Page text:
Charged entertainment that perfectly and authentically replicates its comic-book origins, Sam Raimi´s Spider-Man 3 proves a worthy installment to the successful series, albeit less successful as a standalone film than its predecessors. The first film presented an effective origin story, though it was plagued by technical problems; the second was nearly perfect; Spidey 3 falls somewhere in-between – exceptional on a technical level, with an overstuffed script that proves a nearly insurmountable obstacle but nevertheless entertains on a truly grand scale.
Tobey Maguire returns as the titular hero and his alter ego, Peter Parker, now dating childhood friend Mary Jane Watson (Kirstin Dunst) and about to propose to her. But a multitude of problems get in the way: Spider-Man has become widely accepted as a hero in New York, even given the key to the city, causing Peter´s ego to go to his head and resulting in relationship problems with Mary Jane; Harry Osbourne (James Franco) still wants revenge for his father´s death, becoming a new Green Goblin – but will a bout of amnesia solve things? Is Harry still Peter´s friend? Escaped convict Flint Marko (Thomas Haden Church) – who may have actually been responsible for the death of Uncle Ben – has his molecules bonded with sand, becoming the Sandman and terrorizing the city. And an alien symbiote crash lands in a park and follows Peter home, becoming a new, black Spider-suit (dark in more ways than one), causing further complications in his attitude and personality. Oh yeah, and hotshot reporter Eddie Brock (Topher Grace) vows revenge against Peter after being exposed as a fraud, and just happens to be in the church where Spidey un-bonds with the alien suit. And then there´s the usual crew: Aunt May, J. Jonah Jameson, Robbie Robertson, Curt Connors, a new addition (Gwen Stacey), and a ridiculous French waiter played by a delicious Bruce Campbell, all given ample screen time. The only wasted talent: James Cromwell as Captain Stacey (though he´ll be back), and Theresa Russell as Marko´s wife.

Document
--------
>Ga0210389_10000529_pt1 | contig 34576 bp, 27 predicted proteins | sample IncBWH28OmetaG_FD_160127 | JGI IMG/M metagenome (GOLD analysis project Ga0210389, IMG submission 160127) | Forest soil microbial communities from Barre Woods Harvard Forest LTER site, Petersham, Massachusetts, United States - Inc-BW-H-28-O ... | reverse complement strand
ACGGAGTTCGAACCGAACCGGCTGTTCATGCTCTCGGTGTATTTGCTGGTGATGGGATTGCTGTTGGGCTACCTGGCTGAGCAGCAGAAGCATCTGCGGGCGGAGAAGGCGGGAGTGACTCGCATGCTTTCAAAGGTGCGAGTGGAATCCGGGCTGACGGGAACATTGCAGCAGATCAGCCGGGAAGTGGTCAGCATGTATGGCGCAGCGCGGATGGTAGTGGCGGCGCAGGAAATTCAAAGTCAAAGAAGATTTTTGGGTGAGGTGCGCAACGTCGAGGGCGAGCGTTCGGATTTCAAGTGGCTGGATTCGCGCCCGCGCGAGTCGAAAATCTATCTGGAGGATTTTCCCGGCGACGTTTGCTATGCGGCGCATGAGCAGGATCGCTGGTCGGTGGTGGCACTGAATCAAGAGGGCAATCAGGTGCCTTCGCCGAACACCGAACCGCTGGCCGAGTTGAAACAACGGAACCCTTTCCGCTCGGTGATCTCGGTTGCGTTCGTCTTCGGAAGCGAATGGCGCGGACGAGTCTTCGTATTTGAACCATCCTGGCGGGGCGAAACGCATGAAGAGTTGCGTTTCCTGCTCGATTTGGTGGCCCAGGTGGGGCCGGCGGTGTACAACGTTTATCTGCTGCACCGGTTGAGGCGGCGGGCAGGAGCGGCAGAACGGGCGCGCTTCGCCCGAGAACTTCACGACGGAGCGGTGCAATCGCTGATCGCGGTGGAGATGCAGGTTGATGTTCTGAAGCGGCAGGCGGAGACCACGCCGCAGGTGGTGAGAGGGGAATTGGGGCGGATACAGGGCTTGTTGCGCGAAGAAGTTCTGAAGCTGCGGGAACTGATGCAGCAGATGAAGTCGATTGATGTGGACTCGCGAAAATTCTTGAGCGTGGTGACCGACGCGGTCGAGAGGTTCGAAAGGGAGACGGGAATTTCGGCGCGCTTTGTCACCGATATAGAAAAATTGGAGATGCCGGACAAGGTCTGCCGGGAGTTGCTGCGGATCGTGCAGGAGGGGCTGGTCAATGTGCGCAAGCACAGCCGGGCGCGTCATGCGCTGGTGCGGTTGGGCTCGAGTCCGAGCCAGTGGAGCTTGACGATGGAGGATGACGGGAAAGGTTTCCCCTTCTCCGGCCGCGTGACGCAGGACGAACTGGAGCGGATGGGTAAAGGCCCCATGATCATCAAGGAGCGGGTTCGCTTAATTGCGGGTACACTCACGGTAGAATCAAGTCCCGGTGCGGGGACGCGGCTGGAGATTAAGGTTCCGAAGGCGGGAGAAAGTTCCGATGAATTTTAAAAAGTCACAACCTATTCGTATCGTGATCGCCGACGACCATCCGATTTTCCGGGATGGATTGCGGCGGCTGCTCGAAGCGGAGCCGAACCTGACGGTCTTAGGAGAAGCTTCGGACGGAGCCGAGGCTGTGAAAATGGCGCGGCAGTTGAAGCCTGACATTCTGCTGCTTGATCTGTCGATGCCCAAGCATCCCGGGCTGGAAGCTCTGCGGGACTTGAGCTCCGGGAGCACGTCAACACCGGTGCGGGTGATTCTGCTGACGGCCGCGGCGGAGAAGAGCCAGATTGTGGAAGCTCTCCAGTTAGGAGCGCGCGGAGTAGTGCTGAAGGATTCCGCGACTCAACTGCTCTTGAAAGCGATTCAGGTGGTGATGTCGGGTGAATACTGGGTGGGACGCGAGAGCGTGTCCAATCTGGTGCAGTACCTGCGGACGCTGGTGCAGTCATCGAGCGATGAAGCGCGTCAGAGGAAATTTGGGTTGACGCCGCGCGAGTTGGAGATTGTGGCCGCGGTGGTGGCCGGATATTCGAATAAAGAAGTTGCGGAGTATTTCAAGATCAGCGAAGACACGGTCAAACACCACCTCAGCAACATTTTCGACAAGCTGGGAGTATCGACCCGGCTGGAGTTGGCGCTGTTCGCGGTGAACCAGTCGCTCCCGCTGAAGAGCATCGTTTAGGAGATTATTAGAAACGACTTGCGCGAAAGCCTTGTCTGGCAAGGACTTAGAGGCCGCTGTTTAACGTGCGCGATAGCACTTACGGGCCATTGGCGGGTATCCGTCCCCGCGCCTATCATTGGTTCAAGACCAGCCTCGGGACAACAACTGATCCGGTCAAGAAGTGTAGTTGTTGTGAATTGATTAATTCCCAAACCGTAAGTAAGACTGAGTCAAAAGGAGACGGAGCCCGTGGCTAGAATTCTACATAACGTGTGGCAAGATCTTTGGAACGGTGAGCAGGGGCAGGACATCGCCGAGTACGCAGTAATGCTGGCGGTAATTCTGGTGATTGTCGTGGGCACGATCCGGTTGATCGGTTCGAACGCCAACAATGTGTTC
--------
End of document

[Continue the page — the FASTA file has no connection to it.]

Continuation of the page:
It´s all straight out of soap opera, full of coincidences, improbabilities, convenient (amnesia?) and obscure (alien symbiote?) plot devices, and unnecessary complications that could be solved if the characters would just talk to each other (though they only do when the plot dictates) – but I wouldn´t have it any other way. All of it remains true to the comic-book origins, and it´s a testament to director Raimi that we´re able to somehow swallow most of it. The film is stuffed to the brim, however, and many of the plot threads feel rushed; a far cry from the masterful Spider-Man 2, a tighter film where much more care was put into the story. But all the little things are done right here: we´re given time to spend with all the regular characters and a few new ones, most of whom we look forward to seeing in future installments; the CGI is excellent (albeit excessive), the set design masterful, the music (Christopher Young has replaced Danny Elfman) improved – the movie feels perfect, and looks better than any superhero movie that has come before it. But money (a reported $270 million in this case) can buy everything except a good screenplay, and that´s exactly what´s happened here; each scene may look and play perfectly, but they fail to build to a cohesive whole. Still highly entertaining.